A high-ranking Rebels bikie has been granted bail after a drug bust at his Braddon unit, where police allegedly found a large amount of cash, suspected cocaine and a set of knuckledusters.
Detectives from ACT Policing's anti-gangs unit, Taskforce Nemesis, arrested Canberra Rebels vice-president John Donald George Wright as he sat in a car on Mort Street on Thursday night.
They took him to his nearby home and executed a search warrant, during which they claim to have found about 60 grams of a white powder that is believed to be cocaine.
Some of this was said to have been inside a sock that was sitting on a table, while there was allegedly also some under the kitchen sink.
Court documents show police also claim to have found $150 in the washing machine, and a bundle of about $15,000 in cash.
There was also a set of knuckledusters in a fruit bowl on the dining room table, according to police.
A white Holden Commodore utility and a silver Renault work van were additionally seized as suspected proceeds of crime.
Police claim Mr Wright, also known as John Winchester, refused demands to provide the access codes for two mobile phones.
Mr Wright applied for bail in the ACT Magistrates Court on Friday, when defence lawyer Charlene Chalker-Harris said there were many "compelling" reasons to release him.
Ms Chalker-Harris said the 46-year-old father of four had long owned a tiling business and had recently been working in the area of greyhound handling.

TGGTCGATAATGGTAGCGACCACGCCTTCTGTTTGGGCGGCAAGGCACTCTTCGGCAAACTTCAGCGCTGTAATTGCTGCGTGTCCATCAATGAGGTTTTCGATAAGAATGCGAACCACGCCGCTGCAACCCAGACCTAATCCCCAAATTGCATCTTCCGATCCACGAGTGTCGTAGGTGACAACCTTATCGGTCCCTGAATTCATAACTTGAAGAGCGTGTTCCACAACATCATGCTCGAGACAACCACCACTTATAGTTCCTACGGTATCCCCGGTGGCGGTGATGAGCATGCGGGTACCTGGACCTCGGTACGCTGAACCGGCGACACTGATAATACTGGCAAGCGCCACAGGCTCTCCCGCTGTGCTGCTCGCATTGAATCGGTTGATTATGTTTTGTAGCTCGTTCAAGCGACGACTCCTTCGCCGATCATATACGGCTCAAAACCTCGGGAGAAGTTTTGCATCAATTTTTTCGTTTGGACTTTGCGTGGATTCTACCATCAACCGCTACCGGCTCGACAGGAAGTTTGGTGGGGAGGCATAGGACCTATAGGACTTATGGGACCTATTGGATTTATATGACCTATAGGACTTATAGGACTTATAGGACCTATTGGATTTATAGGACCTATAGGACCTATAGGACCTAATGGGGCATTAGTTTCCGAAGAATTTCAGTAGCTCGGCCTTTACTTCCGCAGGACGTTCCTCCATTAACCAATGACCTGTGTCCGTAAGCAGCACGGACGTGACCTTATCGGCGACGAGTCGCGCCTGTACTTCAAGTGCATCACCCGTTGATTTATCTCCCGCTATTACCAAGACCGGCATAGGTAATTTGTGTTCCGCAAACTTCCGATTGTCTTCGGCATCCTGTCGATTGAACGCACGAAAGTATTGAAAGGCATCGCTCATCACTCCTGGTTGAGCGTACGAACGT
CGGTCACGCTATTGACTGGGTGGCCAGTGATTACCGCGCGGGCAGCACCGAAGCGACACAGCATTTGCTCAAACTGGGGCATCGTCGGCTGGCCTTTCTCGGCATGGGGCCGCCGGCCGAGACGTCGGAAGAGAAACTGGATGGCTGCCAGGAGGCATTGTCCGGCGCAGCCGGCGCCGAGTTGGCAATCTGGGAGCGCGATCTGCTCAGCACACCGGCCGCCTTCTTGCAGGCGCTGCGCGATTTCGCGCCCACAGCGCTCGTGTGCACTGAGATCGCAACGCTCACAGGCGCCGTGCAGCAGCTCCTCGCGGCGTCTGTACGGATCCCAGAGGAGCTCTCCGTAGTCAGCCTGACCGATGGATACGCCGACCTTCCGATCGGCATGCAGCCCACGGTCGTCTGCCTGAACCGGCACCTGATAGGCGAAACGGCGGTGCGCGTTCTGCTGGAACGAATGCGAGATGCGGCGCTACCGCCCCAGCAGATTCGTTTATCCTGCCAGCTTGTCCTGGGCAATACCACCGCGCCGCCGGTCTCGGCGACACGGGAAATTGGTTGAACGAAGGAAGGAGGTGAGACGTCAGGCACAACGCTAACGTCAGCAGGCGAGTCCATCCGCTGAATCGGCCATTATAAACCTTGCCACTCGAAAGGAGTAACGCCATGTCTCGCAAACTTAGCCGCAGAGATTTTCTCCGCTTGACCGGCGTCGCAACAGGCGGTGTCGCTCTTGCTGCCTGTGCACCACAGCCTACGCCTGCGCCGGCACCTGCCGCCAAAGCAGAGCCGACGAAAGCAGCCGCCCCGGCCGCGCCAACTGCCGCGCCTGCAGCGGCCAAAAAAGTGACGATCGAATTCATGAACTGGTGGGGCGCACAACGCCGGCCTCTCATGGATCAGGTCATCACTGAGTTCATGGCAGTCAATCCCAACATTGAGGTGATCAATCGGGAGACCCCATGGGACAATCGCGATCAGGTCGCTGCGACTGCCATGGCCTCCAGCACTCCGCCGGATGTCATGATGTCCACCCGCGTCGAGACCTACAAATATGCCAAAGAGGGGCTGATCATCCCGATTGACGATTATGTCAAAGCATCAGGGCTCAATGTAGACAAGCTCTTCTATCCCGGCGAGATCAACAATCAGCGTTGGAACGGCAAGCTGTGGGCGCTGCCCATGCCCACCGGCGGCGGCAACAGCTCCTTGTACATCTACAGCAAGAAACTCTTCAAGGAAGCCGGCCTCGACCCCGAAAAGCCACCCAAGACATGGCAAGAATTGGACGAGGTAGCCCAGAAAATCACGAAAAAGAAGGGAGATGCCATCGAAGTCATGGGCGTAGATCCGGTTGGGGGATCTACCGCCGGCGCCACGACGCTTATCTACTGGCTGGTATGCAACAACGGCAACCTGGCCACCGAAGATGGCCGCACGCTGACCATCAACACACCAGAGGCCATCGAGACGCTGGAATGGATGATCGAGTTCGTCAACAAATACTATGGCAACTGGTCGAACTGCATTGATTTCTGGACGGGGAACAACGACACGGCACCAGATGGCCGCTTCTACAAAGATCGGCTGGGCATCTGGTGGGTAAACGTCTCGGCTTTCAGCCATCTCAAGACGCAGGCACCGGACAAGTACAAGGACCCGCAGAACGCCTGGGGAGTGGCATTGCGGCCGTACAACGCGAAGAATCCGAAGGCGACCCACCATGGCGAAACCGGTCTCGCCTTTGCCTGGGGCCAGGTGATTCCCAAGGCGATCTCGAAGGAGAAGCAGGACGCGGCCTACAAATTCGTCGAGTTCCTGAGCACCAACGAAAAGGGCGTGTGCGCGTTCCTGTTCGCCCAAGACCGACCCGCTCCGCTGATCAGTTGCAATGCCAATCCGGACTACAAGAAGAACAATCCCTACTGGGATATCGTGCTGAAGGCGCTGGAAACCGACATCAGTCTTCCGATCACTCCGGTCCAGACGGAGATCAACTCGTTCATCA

She said the man had a limited criminal history and strong ties to both the ACT and Queanbeyan, as police had conceded in a bail consideration form.
The lawyer claimed the case against her client was "not strong" in relation to the drug trafficking and weapon charges because the relevant items might belong to people who were regularly "coming and going" from the unit.
She said the police opposition to bail was largely based on concerns Mr Wright might interfere with witnesses in another court matter relating to some of his fellow Rebels bikies.
Ms Chalker-Harris said these concerns were merely speculative, and she had been instructed her client did not have "a vested interest" in that case because it related to something that had happened before those involved were Rebels.
Prosecutor Sam Bargwanna opposed bail, arguing Mr Wright was likely to commit offences and "contaminate" evidence.
He cited the 46-year-old's alleged refusal to assist police to unlock the phones.
"The only sensible reason he would've refused is that there's evidence on there that he doesn't want the police to see," Mr Bargwanna said.
The prosecutor argued there was "no way" Mr Wright could be trusted on bail because he might access the devices via "the Cloud" in order to alter or destroy evidence.
Mr Bargwanna said a bail condition banning Mr Wright from using any device capable of accessing the internet would be "impossible to enforce".
He also referenced the man's membership of the outlaw motorcycle gang, saying such organisations existed for criminal purposes.
Magistrate James Lawton ultimately agreed with Ms Chalker-Harris that the concerns about Mr Wright were speculative, saying there was nothing to suggest the 46-year-old would fail to comply with bail conditions.
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Mr Lawton said he did not accept there was definitely something incriminating on the phones, or that material on them could necessarily be tampered with from remote locations while police had possession of them.
He said another order compelling Mr Wright to provide the phone passcodes would probably be made soon, and the bikie would be committing an offence if he did not comply with it.
The magistrate granted bail on conditions that included a requirement for Mr Wright to report to police daily, and a ban on him accessing the internet.
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